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UCI Blasts Tour de France Organizers

Updated:
AIGLE, Switzerland (AP) _ The international cycling federation has accused Tour de France organizers of attempting to seize control of the sport.

UCI president Pat McQuaid met Tour chief Patrice Clerc in Lyon to try to resolve disputes between the two sides that have threatened to further tarnish the sport as it battles multiple doping scandals.

UCI said the meeting _ which also included Tour organizer Amaury Sports Organization _ was unsuccessful.

``ASO maintained its position rejecting the UCI's function and legitimacy as an international federation, which it seems to want to take control of through its strategy to destabilize'' the body, UCI said in a statement released late Monday.

Despite the disagreement, ASO said its weeklong Paris-Nice race would proceed as planned starting March 11.

``ASO will organize the race in conformity with French law,'' it said in a statement.

The sides are at odds over UCI's 27-event ProTour and over who can issue licenses for teams to take part in the elite tours.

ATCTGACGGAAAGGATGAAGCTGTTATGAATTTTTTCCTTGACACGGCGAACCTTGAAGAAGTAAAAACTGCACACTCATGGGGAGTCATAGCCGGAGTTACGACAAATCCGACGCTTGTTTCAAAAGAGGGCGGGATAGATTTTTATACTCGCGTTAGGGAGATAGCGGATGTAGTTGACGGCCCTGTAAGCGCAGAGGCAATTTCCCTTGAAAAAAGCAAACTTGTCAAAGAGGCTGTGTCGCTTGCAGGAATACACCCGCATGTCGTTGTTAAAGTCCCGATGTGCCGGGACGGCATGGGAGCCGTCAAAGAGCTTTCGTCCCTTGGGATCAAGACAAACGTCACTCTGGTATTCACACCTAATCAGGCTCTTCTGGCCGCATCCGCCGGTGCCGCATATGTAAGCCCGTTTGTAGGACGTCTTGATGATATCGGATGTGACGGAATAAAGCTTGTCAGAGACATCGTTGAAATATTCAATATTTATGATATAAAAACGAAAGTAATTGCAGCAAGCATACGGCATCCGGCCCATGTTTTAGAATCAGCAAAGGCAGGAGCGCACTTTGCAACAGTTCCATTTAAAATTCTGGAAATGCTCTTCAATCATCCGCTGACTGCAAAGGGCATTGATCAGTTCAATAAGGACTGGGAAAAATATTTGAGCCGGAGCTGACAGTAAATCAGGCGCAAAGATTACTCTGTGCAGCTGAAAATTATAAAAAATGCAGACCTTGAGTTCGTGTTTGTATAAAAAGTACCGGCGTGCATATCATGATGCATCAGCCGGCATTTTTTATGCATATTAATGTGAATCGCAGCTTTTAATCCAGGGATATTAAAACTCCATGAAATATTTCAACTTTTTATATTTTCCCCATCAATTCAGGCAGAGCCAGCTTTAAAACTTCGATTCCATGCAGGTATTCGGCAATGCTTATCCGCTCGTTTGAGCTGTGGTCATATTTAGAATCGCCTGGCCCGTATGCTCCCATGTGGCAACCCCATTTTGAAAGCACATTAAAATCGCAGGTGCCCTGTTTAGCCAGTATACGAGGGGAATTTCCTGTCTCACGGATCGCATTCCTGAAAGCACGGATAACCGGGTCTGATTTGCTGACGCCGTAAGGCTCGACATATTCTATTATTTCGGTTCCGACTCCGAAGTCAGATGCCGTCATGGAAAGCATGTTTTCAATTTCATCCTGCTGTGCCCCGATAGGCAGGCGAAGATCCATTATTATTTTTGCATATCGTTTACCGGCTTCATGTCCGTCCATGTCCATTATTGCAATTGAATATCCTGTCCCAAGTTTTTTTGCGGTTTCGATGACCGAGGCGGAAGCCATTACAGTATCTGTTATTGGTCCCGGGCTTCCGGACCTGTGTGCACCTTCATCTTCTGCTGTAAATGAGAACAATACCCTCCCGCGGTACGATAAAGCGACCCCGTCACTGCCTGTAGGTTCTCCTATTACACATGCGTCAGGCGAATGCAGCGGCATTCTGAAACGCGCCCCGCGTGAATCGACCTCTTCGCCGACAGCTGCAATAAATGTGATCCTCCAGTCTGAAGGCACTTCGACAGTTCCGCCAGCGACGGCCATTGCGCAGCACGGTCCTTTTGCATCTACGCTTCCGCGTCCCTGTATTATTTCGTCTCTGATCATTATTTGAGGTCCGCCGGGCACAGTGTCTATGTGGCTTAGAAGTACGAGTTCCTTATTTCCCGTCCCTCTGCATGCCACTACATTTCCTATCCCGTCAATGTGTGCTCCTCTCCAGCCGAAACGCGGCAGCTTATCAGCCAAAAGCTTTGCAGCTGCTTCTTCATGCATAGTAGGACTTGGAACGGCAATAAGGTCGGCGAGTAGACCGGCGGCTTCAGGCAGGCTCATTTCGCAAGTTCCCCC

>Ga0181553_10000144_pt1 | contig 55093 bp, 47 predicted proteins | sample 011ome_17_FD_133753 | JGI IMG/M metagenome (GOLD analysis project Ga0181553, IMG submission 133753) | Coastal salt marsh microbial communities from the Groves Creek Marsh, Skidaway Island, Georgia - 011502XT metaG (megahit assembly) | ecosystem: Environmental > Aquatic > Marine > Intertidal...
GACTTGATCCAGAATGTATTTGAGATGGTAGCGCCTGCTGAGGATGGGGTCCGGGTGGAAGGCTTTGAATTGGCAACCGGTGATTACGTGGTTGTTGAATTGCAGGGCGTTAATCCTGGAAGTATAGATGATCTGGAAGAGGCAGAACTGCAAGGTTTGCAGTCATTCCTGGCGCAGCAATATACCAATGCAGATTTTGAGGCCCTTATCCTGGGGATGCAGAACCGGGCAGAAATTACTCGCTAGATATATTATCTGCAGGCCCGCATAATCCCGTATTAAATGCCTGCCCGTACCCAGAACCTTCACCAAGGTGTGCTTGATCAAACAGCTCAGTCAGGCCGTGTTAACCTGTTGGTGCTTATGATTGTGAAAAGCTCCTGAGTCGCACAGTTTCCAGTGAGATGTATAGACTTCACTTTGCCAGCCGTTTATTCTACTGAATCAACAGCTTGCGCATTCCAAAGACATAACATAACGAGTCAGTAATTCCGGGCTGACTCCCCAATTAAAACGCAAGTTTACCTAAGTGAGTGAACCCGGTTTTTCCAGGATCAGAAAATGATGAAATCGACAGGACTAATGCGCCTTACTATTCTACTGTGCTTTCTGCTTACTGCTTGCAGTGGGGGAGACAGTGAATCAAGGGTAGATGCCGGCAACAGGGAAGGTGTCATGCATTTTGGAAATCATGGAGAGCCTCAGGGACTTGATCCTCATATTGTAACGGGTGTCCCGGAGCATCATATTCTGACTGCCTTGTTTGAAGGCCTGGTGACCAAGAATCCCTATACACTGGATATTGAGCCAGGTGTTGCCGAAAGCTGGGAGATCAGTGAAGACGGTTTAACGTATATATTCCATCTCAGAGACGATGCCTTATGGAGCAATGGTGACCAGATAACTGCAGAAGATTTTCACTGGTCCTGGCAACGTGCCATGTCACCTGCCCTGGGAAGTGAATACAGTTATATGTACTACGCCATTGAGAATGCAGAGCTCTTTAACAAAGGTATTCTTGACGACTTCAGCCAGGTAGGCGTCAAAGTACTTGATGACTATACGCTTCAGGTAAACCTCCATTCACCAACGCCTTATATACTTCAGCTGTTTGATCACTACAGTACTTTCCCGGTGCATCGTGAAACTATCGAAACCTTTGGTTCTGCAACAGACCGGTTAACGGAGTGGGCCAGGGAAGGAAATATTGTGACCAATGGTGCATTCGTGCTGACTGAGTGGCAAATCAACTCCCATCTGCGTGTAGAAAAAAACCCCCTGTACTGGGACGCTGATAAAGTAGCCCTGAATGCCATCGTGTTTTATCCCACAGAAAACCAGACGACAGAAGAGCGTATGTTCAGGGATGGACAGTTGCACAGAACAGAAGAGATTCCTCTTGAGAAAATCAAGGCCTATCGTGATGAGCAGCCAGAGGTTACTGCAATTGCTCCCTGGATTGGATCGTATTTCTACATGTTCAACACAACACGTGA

Organizers for the Tour and the sport's two other showcase stage events _ the Giro d'Italia and Spanish Vuelta _ insist that only they can determine which teams can ride in their races. UCI has retaliated by announcing it will file a formal complaint with the European Commission for anticompetitive practices.

UCI also has accused Tour organizers of failing to do enough to combat doping.

``ASO is in fact refusing the UCI the right to set participation rules for races,'' the Swiss-based federation said. ``On this basis, which is totally unacceptable to the UCI, no agreement or compromise could be reached. Talks between the parties were, therefore, unsuccessful.''

UCI added that it will soon decide what action to take in response to ASO's ``illegal position,'' which it said was threatening the interests of the sport.

ASO, however, said it was unfair to blame the current deadlock entirely on organizers of the different tours. It was UCI, the company said, which destroyed hopes of a compromise last year.

UCI has clashed with organizers of the three-week French event since setting up the ProTour in 2005. ASO was annoyed at having to pay for the right to host a race which dates back over 100 years.

The Tour, the Giro and the Vuelta held their events separately from UCI's calendar last year.
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